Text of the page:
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March 17th marks Saint Patrick's Day, a celebration of Irish-American culture and tradition in the United States. Viewed as a festive day when "everyone is Irish", historically such a tribute was viewed more as mockery than a compliment.

"No Irish Need Apply": A Critical Perspective of the Irish in America
by Alethea Callahan

As you walk into my parent's house, a wooden plaque rests along the fireplace mantle, austere and abrupt against a plain white wall. A replica of a labor advertisement of the mid-1800s through the early-1900s, the plaque simply reads, "HELP WANTED. No Irish Need Apply". In our Irish-American household, the sign serves as a stark reminder of a time in American history when only a few groups were allowed to benefit from our country's wealth and prosperity.

The Irish were strongly discriminated against and alienated upon arrival to the New World; a story of immigrant struggle that most ethnic groups encountered on American soil. As to all who have made the journey to this land in search of a better life, the Irish-American experience is a blend of commonality and uniqueness. The Irish were forced into ethnic slums that exuded isolation and prejudice from the mainstream society. The limited and discriminatory access to labor prohibited a "better life" for many first and second generation Irish. The Irish made up for hard times by penetrating the very system that served as a blockade.

Most Irish fled Ireland as a result of the Great Potato Famine of the mid-1800s, which was a provocation of greed and destruction by the colonizing British. Britain's view that the Irish were an inferior race transcended into American judgment. The Irish were easy immigrates to initially separate with their harsh brogue, impoverished look, and clan communities. Their religion of Catholicism was considered archaic and lowly to the American Protestant State. It would be this clan nature and Catholic kinship of the Irish that would later allow them to flourish in this land.

As Irish babies were born on American soil, the Irish accent was replaced by American dialect. The Irish also had the advantage of having no discerning physical attributes--once the brogue was gone and last names were shortened, one couldn't visually tell an Irishman from an Englishman. This allowed many Irish to assimilate into the Anglo mainstream, opening doors of inclusion and promotion to a more prosperous life.

The tightness of the Irish community served as a pillar of support during the harsh adjustment to American life. Now able to assimilate, Irish communities began to flourish, without betraying their obligation to the Catholic Church and to their culture. Initially struck down by the governing and social system, the Irish found an interesting and rather unique way to end their discrimination-they became the ones in charge. Political offices and police and fire departments were soon filled and run by Irish-Americans, especially in the urban cities of Boston, New York and San Francisco. Sadly, though, as many Irish began to prosper in America, they returned the acrimonious attitudes of prejudice once used on them to other ethnic groups.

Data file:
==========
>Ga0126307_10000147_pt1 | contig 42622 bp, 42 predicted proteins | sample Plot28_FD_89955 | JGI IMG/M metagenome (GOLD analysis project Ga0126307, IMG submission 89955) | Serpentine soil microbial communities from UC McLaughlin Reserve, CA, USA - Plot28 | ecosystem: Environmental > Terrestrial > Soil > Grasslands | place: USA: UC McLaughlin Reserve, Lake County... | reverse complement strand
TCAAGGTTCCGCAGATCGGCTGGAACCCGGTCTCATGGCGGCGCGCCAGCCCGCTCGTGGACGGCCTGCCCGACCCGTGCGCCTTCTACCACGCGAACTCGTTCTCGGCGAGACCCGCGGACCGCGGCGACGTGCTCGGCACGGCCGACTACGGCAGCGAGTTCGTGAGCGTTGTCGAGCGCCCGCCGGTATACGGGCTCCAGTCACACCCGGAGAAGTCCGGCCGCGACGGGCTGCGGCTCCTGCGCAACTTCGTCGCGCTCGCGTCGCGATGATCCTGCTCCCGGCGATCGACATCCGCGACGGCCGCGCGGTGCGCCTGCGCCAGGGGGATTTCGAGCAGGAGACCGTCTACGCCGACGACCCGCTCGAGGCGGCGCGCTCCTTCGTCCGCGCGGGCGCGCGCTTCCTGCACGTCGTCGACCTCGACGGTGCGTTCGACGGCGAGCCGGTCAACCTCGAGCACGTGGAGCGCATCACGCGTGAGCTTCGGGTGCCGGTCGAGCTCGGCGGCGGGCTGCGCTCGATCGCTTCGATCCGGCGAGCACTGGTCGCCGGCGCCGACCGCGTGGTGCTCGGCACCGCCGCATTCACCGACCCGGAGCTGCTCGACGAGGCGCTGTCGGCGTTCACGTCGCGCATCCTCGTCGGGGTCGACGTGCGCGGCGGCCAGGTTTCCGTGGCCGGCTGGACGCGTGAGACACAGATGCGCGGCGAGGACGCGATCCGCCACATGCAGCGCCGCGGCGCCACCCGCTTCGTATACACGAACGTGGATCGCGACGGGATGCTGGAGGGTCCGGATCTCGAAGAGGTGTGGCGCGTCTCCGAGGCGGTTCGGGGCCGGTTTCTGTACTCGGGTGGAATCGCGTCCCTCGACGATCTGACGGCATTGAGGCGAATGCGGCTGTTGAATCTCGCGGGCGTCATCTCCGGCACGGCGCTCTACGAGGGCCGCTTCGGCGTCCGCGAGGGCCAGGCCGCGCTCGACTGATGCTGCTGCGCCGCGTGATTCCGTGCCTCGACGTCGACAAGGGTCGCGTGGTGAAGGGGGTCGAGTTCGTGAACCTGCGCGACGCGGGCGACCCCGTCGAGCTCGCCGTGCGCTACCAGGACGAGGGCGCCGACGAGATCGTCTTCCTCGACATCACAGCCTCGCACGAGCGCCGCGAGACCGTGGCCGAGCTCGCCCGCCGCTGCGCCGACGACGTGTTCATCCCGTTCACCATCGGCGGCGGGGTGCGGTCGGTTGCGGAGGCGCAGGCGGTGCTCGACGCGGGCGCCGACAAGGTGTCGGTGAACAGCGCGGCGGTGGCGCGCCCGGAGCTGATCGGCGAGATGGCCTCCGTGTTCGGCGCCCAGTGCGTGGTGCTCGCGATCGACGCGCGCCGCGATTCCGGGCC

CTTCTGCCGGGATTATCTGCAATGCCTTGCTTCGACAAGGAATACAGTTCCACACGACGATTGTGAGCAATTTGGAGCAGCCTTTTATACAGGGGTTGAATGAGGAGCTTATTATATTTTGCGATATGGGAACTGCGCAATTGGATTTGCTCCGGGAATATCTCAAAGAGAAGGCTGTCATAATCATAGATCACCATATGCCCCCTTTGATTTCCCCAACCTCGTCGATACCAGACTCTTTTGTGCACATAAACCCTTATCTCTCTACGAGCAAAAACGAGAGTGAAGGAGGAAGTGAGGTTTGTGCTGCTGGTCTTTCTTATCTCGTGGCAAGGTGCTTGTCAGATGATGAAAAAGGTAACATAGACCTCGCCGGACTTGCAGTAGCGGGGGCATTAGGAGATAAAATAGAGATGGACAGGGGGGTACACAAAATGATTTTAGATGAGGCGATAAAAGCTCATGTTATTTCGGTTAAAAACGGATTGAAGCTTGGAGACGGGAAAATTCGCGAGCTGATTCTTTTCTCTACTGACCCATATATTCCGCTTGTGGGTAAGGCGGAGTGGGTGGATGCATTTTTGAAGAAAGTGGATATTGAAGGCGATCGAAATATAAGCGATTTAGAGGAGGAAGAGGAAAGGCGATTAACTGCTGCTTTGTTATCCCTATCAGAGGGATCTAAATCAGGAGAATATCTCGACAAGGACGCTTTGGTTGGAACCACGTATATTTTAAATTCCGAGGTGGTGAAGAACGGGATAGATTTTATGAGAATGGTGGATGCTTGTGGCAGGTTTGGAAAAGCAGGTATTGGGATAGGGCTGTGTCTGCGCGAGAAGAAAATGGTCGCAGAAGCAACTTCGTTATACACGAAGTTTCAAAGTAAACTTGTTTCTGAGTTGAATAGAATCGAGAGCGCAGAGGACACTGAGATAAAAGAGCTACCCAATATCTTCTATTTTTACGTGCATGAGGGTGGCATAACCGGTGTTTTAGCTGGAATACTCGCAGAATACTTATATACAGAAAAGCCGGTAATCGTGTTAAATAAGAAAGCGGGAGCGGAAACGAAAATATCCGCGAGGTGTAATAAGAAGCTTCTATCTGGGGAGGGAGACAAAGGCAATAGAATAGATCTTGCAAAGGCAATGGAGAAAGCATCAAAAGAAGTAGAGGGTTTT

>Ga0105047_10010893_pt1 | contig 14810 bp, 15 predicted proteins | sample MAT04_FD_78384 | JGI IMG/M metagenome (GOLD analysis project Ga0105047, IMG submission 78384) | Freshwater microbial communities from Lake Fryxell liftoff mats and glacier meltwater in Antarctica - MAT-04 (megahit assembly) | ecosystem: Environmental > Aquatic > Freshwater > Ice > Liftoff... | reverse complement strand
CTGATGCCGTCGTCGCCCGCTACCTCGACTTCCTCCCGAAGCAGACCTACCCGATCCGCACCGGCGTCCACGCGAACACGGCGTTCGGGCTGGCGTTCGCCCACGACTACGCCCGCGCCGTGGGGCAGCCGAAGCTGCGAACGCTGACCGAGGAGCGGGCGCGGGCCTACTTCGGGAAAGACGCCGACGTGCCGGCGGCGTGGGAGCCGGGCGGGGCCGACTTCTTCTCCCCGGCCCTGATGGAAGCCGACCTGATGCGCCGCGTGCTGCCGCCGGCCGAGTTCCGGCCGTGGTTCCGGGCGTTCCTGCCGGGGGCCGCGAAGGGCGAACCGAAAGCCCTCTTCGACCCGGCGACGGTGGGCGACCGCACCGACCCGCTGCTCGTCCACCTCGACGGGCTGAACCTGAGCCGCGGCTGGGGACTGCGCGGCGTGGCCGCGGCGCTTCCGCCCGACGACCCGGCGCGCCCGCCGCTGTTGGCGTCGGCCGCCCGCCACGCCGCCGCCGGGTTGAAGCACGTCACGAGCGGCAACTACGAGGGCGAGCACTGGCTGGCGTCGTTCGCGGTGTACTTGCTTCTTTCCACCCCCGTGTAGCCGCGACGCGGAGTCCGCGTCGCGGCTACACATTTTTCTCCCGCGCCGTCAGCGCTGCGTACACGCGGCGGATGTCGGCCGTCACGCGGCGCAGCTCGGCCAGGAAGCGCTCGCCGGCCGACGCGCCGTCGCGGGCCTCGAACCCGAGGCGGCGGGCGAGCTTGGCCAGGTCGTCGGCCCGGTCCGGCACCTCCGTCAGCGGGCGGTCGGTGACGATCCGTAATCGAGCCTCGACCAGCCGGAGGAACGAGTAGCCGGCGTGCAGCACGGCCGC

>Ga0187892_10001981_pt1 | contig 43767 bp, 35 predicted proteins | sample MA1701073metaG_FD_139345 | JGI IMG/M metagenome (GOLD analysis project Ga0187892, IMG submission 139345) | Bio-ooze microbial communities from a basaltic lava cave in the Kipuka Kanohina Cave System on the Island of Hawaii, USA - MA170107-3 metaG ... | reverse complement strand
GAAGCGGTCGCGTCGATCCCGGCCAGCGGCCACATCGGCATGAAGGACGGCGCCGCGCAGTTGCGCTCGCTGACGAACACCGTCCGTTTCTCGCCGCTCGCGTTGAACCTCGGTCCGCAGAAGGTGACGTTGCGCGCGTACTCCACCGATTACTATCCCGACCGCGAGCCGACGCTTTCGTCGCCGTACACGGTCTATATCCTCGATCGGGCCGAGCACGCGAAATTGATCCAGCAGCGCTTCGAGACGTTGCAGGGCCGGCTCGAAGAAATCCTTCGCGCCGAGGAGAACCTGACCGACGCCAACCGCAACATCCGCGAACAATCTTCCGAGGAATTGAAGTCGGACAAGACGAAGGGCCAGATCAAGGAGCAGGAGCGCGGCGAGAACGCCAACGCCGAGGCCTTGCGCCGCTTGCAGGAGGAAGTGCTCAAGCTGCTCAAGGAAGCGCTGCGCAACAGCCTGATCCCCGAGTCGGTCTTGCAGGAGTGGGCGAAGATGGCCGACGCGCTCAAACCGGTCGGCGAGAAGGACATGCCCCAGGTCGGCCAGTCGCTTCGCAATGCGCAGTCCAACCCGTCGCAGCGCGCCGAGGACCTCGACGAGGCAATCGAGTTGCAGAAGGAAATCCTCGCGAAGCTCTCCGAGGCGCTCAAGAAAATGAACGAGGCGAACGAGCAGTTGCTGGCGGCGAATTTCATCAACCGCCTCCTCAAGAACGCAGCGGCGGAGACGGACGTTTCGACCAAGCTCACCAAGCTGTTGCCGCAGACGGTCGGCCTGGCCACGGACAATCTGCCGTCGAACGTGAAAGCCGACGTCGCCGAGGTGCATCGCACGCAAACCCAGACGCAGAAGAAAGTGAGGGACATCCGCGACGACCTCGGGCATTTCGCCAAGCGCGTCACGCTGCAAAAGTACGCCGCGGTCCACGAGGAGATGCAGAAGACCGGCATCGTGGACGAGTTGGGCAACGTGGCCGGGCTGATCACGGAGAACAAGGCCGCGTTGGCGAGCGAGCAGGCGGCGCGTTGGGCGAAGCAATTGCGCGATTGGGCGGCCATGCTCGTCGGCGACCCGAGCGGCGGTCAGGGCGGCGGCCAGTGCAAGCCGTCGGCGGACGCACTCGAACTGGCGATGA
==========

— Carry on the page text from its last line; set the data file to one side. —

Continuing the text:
The month of March is filled with bittersweet irony. On March 17th we celebrate Saint Patrick's Day; a day when "everyone is Irish" and " the wearing o' the green" is mandatory (unless you wish to be pinched). The days of Irish discrimination are long gone in America. Irish-Americans are an extremely proud people, dedicated to restoring positive Irish traditions and preserving their history. It is amusing to think that it wasn't that long ago, mainstream America would have gawked at the observance of the Irish culture on Saint Patrick's Day. Just goes to show that yes, America can be that metaphorical "melting pot". Erin go Braugh.

The opinions in this article are those of the author, not of Presidio, Inc. Email author

For more information on the Irish and other ethnic groups in America, the following suggested readings are provided:

A People's History of the United States: 1492-Present, by Howard Zinn

A Different Mirror: A History of Multicultural America, by Ronald Takaki

May the Road Rise to Meet You: Everything You Need to Know

About Irish American History, by Michael Padden (editor) and Robert Sullivan (editor)

The Troubles: Ireland's Ordeal 1966-1996 and the Search for Peace, by Tim Pat Coogan

How the Irish Saved Civilization: The Untold Story of Ireland's Heroic Role from the Fall of Rome to the Rise of Medieval Europe, by Thomas Cahill

Angela's Ashes, by Frank McCourt

1999 Presidio, Inc./Alethea Callahan. Duplication without permission prohibited.
                             

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